Significance of coexistent granulomatous inflammation and lung cancer

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Coexistence of lung cancer and granulomatous inflammation in the same patient confuses clinicians. We aimed to document the prevalence, clinicopathological features, treatment outcomes and prognosis in patients with coexisting granulomatous inflammation undergoing curative lung resection for lung cancer, in a tuberculosis (TB)-endemic country.


An observational cohort study of patients with lung cancer undergoing curative resection between 2012 and 2015 in a tertiary centre in Singapore.


One hundred and twenty-seven patients underwent lung resection for cancer, out of which 19 (14.9%) had coexistent granulomatous inflammation in the resected specimen. Median age was 68 years and 58.2% were males. Overall median (range) survival was 451 (22–2452) days. Eighteen (14%) patients died at median duration of 271 days after surgery. The postsurgery median survival for those alive was 494 (29–2452) days in the whole group. Subgroup analysis did not reveal any differences in age, gender, location of cancer, radiological features, type of cancer, chemotherapy, history of TB or survival in patients with or without coexistent granulomatous inflammation.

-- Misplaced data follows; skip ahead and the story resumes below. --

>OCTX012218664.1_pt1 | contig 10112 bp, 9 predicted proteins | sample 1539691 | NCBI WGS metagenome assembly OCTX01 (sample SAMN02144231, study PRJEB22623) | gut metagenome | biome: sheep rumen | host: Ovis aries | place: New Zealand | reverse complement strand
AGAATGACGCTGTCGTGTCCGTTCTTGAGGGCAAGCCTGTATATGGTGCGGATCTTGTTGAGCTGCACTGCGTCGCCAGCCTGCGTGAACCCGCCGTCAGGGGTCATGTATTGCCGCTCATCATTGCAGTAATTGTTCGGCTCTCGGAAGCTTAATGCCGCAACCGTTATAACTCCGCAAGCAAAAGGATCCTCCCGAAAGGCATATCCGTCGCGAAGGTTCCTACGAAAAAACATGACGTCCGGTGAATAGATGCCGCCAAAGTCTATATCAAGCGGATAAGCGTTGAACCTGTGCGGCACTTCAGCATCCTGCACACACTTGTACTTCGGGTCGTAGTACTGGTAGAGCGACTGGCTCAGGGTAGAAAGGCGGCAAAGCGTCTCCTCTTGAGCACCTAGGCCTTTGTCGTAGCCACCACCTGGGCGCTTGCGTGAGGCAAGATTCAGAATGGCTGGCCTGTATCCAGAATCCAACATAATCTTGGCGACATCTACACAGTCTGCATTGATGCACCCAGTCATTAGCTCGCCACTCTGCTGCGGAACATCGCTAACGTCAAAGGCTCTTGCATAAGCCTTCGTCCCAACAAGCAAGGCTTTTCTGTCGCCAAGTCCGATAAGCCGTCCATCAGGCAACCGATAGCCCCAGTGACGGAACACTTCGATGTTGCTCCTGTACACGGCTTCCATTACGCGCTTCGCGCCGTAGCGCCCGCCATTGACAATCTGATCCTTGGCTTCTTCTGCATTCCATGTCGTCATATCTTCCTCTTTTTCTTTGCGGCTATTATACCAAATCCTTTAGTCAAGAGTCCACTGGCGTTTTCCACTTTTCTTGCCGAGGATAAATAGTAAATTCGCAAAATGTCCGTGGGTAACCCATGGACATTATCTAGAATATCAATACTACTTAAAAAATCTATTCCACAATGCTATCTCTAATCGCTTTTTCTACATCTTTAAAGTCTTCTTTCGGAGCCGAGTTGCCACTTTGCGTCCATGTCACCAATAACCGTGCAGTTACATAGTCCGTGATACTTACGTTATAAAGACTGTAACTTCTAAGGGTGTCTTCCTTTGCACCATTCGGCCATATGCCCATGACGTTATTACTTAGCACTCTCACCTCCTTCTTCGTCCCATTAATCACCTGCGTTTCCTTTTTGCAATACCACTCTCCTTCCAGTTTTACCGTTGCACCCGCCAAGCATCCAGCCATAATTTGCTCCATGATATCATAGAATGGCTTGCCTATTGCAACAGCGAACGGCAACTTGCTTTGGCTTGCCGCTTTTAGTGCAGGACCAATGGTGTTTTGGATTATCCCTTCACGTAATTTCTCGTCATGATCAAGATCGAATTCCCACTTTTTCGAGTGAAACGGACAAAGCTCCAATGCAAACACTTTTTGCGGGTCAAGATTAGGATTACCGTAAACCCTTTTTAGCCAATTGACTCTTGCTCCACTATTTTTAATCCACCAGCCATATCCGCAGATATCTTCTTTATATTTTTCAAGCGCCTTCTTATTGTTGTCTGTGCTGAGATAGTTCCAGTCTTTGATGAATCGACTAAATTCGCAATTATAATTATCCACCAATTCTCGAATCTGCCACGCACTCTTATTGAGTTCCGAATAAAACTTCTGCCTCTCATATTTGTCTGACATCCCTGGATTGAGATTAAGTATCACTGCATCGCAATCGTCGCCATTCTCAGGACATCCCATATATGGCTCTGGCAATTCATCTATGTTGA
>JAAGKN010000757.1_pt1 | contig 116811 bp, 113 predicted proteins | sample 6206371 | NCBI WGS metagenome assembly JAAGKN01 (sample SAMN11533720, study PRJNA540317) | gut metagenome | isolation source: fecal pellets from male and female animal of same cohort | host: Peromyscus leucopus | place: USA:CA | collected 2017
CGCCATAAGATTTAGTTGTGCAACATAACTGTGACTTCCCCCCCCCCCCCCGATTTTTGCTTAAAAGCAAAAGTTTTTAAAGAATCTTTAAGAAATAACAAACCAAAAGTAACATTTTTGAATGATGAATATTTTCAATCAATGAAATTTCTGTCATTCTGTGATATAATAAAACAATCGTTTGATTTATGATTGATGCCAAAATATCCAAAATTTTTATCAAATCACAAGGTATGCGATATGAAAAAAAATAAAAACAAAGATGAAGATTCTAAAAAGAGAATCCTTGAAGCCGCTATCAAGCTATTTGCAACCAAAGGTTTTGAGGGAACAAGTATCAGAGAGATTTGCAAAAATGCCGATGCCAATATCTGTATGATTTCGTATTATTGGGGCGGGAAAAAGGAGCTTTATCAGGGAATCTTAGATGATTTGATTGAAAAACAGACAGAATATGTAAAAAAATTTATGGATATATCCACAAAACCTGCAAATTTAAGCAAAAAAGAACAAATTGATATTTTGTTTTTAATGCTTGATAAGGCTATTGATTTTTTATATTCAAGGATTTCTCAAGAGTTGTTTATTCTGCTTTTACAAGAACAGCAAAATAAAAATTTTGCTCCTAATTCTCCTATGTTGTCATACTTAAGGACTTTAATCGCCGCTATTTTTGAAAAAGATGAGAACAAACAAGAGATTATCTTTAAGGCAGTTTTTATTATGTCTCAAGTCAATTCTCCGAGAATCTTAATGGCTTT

Incidental detection of granulomatous inflammation in patients undergoing lung resection for cancer, even in a TB-endemic country, may not require any intervention. Such findings may be due to either mycobacterial infection in the past or ‘sarcoid reaction’ to cancer. Although all patients should have their resected specimen sent for acid-fast bacilli culture and followed up until the culture results are reported, the initiation of the management of such patients as per existing lung cancer management guidelines does not affect their outcome adversely.

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